Throughout this campaign cycle, I reminded my readers to go vote on Election Day. Regardless of my noble efforts, voter turnout remained disappointingly low; according to the U.S. Elections Project, roughly 58 percent of eligible voters voted in the 2016 election. The U.S. voter turnout rate is actually one of the lowest in the developed world.
Of course it’s natural to wonder what causes this gap. Surely the Electoral College has something to do with it. In Wyoming or Vermont, voters may not feel like their vote matters as much as in Florida or Colorado. For the presidential race, this view isn’t necessarily wrong. But down-ballot elections matter too. If the Democrats had won a few more seats in the Senate, they would have been able to reject some of President-elect Donald Trump’s cabinet appointments.
Many people have also lost hope in the government; according to a recent Gallup poll, only 20 percent of Americans approve of Congress. To be fair, that is up from just nine percent in November of 2013. It’s tough to motivate yourself to vote for a government in which you do not believe.
The elephant in the room is voter disenfranchisement, i.e. the set of laws that make voting more difficult for some people. Disenfranchisement has an ugly history in America. After the Civil War, the Fifteenth Amendment gave African-American men the right to vote, yet many southern states passed laws making it all but impossible for them to do so. For example, voters were asked to pay a poll tax. This tax disproportionately affected African-American voters, who were generally less wealthy.
The most shocking law was the literacy exam. Election officials would select potential voters (usually African Americans) who could not prove a requisite level of education to sit a 10 minute test. These tests were purposefully nearly impossible to pass. Some tested advanced civics, while some were basically riddles.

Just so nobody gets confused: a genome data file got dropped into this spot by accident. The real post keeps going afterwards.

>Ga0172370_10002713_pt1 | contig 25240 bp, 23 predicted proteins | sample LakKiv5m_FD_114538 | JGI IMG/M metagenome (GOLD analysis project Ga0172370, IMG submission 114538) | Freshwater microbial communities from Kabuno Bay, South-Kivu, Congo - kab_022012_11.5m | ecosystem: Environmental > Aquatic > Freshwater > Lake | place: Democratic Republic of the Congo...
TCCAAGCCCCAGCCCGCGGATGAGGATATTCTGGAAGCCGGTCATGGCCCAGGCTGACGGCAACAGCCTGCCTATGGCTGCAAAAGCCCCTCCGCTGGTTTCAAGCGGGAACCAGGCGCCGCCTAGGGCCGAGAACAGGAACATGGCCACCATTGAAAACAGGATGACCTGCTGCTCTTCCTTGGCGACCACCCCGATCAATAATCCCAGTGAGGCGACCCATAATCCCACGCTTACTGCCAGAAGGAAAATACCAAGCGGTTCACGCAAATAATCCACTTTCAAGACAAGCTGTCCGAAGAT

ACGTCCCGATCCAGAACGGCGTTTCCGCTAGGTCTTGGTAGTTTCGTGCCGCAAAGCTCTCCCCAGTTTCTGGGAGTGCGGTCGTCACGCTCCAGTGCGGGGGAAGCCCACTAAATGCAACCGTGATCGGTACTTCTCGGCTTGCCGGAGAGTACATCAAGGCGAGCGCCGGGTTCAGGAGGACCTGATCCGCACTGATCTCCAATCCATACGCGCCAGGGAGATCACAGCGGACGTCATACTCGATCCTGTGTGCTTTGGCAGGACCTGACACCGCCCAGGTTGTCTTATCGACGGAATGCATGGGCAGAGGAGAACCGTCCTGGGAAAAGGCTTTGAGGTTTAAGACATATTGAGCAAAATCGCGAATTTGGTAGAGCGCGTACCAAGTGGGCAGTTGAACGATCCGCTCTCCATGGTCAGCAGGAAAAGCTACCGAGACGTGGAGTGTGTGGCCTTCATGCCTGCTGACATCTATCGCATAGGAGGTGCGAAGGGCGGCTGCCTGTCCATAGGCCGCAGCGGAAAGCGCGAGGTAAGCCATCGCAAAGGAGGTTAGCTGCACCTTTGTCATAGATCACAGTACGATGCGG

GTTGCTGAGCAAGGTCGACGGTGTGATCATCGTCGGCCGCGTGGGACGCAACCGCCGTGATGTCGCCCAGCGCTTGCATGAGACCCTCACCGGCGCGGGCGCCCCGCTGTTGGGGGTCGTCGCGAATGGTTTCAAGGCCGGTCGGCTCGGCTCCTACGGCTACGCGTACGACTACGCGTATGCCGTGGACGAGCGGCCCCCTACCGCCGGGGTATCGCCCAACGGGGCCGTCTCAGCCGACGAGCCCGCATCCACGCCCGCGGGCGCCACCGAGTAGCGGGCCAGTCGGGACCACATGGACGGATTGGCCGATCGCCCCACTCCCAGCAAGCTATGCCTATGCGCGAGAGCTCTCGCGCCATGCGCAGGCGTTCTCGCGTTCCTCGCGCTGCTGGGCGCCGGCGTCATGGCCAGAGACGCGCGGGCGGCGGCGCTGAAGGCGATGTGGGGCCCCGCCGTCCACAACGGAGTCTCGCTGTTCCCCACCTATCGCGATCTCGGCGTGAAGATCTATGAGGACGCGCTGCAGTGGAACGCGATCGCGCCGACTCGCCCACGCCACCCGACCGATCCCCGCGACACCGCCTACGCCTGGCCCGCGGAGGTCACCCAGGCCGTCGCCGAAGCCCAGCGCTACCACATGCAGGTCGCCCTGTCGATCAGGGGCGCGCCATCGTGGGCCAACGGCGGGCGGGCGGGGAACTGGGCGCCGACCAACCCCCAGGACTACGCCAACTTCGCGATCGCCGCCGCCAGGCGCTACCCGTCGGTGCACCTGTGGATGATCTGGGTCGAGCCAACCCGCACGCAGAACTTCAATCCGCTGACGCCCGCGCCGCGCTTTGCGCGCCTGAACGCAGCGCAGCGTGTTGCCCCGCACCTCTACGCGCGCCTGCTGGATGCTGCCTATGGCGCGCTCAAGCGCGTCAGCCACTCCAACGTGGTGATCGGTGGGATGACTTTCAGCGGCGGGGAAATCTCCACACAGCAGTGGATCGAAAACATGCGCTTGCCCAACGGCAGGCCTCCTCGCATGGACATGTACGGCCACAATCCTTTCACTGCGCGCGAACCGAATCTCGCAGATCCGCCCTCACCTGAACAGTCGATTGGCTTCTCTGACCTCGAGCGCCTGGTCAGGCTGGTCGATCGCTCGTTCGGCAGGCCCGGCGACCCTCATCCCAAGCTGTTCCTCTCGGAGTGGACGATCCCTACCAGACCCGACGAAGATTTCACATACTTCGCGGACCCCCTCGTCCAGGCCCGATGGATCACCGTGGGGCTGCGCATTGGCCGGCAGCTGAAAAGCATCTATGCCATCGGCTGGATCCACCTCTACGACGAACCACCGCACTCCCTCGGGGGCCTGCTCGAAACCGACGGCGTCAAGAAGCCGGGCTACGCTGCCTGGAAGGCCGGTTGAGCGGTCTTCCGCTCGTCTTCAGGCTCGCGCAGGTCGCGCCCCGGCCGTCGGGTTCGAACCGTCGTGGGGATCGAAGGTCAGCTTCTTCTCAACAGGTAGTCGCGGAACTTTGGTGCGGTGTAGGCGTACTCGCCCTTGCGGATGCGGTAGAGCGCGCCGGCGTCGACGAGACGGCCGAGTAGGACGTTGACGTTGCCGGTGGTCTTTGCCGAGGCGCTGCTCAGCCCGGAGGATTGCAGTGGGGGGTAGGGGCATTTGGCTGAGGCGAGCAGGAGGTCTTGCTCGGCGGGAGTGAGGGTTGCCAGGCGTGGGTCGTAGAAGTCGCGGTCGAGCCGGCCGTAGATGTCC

Thankfully, Congress passed the Voting Rights Act in 1965, outlawing disenfranchisement laws. The act also put extra burdens on specific states and districts where voter discrimination was most widely used. But the Supreme Court deemed this section unconstitutional in 2013, as the law was based on 50-year-old data.
Since then, we have seen a reversion to some levels of discrimination. Some states have begun to force voters to present ID at the polls, but not everybody has IDs. These laws function as a new poll tax, requiring those who can least afford it to pay to vote.
Again, this generally affects minorities who, for the last few generations, have voted Democratic. In 2012, Pennsylvania politician Mike Turzai noted that voter ID laws would “allow [Republican] Governor Romney to win the state.” If that is not a smoking gun, I don’t know what is. And before Breitbart commenters threaten to fly to England and throw me into the River Thames, even some Democratic states, like Rhode Island, have experimented with voter ID laws.
Naturally, there are plenty of other factors; I did not mention that most felons do not get to vote for years after getting out of jail. But by putting all of these effects together, I think we can start to get an explanation for why Americans vote less than most of the developed world.